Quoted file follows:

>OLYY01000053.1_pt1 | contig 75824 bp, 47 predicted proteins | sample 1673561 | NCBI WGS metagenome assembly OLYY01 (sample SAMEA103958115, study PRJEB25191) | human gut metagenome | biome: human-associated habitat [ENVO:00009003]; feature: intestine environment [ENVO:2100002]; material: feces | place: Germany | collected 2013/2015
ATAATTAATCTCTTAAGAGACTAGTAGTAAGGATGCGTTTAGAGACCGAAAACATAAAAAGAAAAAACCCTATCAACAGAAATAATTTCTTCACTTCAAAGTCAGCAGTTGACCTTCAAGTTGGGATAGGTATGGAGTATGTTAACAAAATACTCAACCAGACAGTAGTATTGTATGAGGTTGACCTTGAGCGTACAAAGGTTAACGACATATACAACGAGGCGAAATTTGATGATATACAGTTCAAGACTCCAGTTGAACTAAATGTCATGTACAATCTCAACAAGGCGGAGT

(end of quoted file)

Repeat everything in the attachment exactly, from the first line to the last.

>OLYY01000053.1_pt1 | contig 75824 bp, 47 predicted proteins | sample 1673561 | NCBI WGS metagenome assembly OLYY01 (sample SAMEA103958115, study PRJEB25191) | human gut metagenome | biome: human-associated habitat [ENVO:00009003]; feature: intestine environment [ENVO:2100002]; material: feces | place: Germany | collected 2013/2015
ATAATTAATCTCTTAAGAGACTAGTAGTAAGGATGCGTTTAGAGACCGAAAACATAAAAAGAAAAAACCCTATCAACAGAAATAATTTCTTCACTTCAAAGTCAGCAGTTGACCTTCAAGTTGGGATAGGTATGGAGTATGTTAACAAAATACTCAACCAGACAGTAGTATTGTATGAGGTTGACCTTGAGCGTACAAAGGTTAACGACATATACAACGAGGCGAAATTTGATGATATACAGTTCAAGACTCCAGTTGAACTAAATGTCATGTACAATCTCAACAAGGCGGAGT